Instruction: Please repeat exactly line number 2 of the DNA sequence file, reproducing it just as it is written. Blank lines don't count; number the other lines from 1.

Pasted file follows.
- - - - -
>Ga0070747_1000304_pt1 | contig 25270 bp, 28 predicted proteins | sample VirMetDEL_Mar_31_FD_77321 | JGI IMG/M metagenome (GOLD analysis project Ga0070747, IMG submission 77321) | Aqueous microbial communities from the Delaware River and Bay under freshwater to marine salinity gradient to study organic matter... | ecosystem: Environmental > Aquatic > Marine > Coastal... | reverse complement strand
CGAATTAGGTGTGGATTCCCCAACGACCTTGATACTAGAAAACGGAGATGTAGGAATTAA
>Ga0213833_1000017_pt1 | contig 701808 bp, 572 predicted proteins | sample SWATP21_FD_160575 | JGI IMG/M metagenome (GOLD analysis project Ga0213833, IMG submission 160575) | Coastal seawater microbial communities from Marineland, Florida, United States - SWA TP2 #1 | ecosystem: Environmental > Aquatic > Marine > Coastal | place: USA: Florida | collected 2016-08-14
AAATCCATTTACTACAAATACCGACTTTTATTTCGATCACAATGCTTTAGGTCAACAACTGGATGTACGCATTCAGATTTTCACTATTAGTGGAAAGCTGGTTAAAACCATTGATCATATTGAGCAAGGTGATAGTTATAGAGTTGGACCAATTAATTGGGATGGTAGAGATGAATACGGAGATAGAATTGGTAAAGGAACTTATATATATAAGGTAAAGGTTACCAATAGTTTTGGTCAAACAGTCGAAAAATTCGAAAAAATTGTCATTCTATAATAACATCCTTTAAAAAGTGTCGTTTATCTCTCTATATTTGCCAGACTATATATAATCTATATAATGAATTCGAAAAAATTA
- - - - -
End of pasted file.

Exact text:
CGAATTAGGTGTGGATTCCCCAACGACCTTGATACTAGAAAACGGAGATGTAGGAATTAA